If you’re fortunate enough to have some job leads before departing for the new country, you’ll soon realize how necessary it is to prepare for job interviewing situations that are slightly impersonal. Video interviews and telephone conversations are just two examples, but they’re common, especially when there’s distance involved. Practice thriving in those challenging circumstances so you’ll be able to do your best during the real thing.

10. Don’t Underestimate the Value of Describing Your Work Experience

Having an updated resume is particularly important when looking for a job abroad. If you have the skills and work experience an employer seeks and can clearly convey that, the fact you’re from another country shouldn’t be a major issue. You may also find it helpful to hire a professional from a company that specializes in polishing resumes for international job seekers.

11. Check Visa and Work Permit Requirements

Understanding what sort of documentation you need to work in your new country is extremely important. In China, for example, a university degree is necessary for getting a work permit. However, the same is not the case in some places throughout Europe. Knowing what you need ahead of time minimizes stressful hassles.

12. Don’t Let Your Age Deter You

If you’re deciding to move abroad relatively early or late in life, you may feel age is a factor that will make it more challenging to find a job. However, an article from The Guardian which featured insight from international job search experts indicated that’s not always the case. Often, you can challenge possible age-related prejudice by proving you have the motivation and ability to succeed in the position.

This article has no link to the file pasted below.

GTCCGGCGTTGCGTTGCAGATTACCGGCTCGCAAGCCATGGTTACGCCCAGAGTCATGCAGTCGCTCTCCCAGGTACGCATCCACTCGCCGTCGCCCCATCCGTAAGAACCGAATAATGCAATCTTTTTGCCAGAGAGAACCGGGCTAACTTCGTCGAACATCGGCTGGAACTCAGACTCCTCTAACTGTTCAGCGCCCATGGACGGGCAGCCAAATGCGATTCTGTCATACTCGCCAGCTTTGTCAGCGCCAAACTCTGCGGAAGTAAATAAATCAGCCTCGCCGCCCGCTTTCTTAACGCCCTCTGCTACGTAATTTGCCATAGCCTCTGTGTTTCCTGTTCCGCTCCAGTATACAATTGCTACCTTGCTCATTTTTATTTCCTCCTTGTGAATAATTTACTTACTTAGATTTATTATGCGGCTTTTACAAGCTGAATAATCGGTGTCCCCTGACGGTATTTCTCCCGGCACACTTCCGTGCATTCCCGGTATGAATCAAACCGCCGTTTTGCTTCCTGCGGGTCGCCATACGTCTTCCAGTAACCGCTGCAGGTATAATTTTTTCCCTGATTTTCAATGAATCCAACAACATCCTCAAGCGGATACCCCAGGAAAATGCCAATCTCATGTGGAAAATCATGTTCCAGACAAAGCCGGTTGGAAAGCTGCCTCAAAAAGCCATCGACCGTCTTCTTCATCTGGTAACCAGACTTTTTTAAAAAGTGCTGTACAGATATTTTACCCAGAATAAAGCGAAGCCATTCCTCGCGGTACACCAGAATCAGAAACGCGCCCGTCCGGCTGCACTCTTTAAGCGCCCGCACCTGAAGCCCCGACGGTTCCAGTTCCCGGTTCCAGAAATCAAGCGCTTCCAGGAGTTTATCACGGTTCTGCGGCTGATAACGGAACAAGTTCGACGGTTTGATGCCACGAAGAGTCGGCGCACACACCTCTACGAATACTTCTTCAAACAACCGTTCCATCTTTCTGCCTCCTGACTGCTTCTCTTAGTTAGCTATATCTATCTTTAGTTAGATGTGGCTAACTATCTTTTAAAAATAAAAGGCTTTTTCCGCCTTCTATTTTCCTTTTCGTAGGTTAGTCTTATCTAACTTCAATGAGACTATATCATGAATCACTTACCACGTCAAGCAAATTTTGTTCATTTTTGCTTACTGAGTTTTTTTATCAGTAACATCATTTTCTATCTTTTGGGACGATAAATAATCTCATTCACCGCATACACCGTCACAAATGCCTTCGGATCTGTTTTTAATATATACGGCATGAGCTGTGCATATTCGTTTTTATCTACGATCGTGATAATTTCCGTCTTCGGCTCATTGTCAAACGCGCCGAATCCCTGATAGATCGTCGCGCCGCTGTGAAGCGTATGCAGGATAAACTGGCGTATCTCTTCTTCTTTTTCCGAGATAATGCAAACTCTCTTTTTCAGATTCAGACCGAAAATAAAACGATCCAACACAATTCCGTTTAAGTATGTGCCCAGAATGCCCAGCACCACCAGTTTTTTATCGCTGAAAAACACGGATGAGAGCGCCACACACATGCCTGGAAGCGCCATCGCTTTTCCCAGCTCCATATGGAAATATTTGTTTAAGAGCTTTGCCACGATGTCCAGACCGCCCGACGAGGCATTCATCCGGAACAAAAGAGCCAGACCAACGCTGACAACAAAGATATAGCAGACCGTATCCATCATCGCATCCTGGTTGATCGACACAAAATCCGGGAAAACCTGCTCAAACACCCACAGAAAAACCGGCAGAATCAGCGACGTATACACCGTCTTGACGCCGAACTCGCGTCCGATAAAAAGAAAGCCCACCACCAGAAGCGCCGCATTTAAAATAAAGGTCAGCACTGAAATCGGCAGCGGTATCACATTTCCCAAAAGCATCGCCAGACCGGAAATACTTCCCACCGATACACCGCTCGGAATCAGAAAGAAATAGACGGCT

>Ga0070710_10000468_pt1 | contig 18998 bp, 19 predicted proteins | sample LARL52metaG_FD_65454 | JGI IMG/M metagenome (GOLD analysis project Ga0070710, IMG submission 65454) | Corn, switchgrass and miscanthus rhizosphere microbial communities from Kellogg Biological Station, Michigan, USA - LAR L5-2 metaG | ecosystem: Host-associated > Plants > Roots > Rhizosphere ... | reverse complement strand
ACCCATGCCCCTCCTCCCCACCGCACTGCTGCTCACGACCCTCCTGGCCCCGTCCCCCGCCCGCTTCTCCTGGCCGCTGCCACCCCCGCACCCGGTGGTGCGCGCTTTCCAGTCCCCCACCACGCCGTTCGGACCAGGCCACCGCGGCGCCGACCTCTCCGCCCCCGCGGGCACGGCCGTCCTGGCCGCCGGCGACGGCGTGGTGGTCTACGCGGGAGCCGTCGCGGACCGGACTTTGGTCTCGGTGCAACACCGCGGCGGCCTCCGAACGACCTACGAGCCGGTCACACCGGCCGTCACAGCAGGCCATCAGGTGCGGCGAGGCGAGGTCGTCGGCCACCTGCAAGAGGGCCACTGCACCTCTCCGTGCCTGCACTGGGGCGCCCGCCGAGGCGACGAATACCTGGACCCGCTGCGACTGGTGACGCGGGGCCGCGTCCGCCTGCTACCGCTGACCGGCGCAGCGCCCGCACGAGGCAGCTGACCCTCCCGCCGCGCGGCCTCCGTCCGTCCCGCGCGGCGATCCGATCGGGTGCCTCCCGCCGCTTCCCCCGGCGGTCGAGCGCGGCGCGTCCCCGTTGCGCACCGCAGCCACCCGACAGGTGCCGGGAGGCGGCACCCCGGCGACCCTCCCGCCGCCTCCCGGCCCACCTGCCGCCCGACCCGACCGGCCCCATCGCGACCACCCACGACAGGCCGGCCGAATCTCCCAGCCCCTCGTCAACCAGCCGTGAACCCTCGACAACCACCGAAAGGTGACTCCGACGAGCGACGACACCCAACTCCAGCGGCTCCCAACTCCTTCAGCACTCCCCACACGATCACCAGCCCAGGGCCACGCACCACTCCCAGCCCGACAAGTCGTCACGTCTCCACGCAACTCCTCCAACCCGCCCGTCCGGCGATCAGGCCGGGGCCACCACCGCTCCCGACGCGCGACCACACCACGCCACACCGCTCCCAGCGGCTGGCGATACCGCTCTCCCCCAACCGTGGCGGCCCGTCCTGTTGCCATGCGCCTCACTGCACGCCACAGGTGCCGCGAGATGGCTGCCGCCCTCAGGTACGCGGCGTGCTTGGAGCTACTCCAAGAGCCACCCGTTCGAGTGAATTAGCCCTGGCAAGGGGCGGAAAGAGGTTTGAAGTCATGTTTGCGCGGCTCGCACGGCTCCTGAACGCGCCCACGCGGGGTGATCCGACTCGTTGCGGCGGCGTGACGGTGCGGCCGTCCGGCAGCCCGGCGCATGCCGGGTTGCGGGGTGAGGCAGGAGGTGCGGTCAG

13. Show Evidence of Your Education

Depending on your desired position, you might need to do more than just list educational qualifications on a resume. An academic evaluation offers comparative data about how the education you’ve received stacks up to what’s offered in other countries. It’s often very helpful for people to have if they are trying to get a job in the United States after being educated elsewhere.

14. Study Country Profiles

Country profiles are very worthwhile in giving career-related insight about a destination. For example, the Prospects website is based in the United Kingdom, but has information relevant to job seekers in other places. It’ll tell you that being able to speak German is the key to landing a job in Austria, and that agriculture and gas are two of the biggest industries in The Netherlands.

15. Consider a Short-Term Trip Before the Big Move

Provided your financial situation will allow for it, think about taking a relatively short, but very purposeful trip to the place where you want to move. Use it to start making face-to-face connections, and hopefully take part in interviews. In-person meetings can be effective for helping you highlight what you can bring to a company, and a shorter trip shows you’re serious about making a permanent move.

16. Go With the Flow

As a final point, remember how finding an international job can be a lengthy process that may not be straightforward. Before getting too deep into your job search, set goals and decide what your minimum expectations are from moving abroad. When you’re able to form and keep that perspective, it should be easier to stay grounded and upbeat, even when challenges arise.

17. Hit the Country Job Sites

Collect all the relevant country job sites and get familiar with the most popular ones that can help you expand your job search remotely.

Interested in exploring a variety of job opportunities? Consult our comprehensive compilation of the best job posting sites for more choices.

You may also consider becoming a freelancer. For more tips, check out our guide on how to become a freelancer and the best freelancing courses.

Bottom Line

We hope these tips are helpful as you look for a job in another country. If you are moving to a new state, you may also enjoy our guide on tips to find job in another state.